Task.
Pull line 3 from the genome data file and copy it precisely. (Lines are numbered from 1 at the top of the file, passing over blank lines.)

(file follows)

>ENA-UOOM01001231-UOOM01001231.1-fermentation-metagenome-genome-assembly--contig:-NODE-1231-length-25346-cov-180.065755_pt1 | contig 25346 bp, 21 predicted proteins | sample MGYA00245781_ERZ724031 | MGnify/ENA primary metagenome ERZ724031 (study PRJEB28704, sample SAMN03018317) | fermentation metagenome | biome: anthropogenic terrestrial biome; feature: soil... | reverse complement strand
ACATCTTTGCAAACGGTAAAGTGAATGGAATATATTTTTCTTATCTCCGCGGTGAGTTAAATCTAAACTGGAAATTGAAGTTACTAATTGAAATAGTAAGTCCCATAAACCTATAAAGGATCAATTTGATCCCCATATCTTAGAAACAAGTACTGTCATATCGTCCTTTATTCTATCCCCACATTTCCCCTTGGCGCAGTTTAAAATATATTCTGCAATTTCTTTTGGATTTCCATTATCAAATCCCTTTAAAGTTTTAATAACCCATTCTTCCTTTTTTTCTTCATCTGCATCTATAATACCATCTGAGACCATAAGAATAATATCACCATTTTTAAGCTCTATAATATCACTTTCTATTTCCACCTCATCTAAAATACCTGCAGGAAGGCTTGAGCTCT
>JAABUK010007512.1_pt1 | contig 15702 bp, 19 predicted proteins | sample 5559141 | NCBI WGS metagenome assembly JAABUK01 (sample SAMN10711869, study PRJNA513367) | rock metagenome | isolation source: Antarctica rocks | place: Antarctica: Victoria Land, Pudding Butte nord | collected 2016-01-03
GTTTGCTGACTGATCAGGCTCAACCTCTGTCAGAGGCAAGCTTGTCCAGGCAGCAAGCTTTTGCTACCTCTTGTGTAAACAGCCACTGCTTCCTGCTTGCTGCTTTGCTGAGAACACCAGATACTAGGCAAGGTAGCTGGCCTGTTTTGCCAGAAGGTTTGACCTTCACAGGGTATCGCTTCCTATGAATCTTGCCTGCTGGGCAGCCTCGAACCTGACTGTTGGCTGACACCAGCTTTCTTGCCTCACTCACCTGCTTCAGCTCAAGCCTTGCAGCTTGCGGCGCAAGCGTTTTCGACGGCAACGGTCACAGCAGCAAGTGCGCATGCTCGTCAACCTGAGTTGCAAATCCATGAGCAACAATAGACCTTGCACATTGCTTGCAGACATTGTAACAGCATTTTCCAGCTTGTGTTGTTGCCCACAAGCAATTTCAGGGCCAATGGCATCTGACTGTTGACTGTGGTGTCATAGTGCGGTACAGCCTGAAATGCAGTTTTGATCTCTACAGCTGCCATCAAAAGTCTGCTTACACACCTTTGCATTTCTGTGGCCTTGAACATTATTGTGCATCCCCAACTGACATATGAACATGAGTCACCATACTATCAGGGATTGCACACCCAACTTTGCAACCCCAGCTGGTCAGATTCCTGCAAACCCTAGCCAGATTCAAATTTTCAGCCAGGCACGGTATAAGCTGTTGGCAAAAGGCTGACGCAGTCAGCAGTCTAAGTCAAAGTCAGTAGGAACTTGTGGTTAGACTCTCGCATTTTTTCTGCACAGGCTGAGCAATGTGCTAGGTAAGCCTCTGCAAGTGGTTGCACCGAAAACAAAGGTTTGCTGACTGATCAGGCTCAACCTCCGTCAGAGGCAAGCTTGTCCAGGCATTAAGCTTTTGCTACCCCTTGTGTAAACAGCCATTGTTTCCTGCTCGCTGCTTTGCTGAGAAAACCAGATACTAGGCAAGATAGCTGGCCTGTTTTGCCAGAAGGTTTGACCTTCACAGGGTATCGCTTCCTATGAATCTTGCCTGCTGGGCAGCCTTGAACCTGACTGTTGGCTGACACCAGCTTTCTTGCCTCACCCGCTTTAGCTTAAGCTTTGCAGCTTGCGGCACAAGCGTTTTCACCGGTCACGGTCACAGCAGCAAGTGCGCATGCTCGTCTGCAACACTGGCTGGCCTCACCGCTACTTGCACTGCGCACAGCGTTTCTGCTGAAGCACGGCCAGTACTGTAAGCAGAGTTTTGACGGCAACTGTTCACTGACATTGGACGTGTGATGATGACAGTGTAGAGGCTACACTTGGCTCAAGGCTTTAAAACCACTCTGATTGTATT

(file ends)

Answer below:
>JAABUK010007512.1_pt1 | contig 15702 bp, 19 predicted proteins | sample 5559141 | NCBI WGS metagenome assembly JAABUK01 (sample SAMN10711869, study PRJNA513367) | rock metagenome | isolation source: Antarctica rocks | place: Antarctica: Victoria Land, Pudding Butte nord | collected 2016-01-03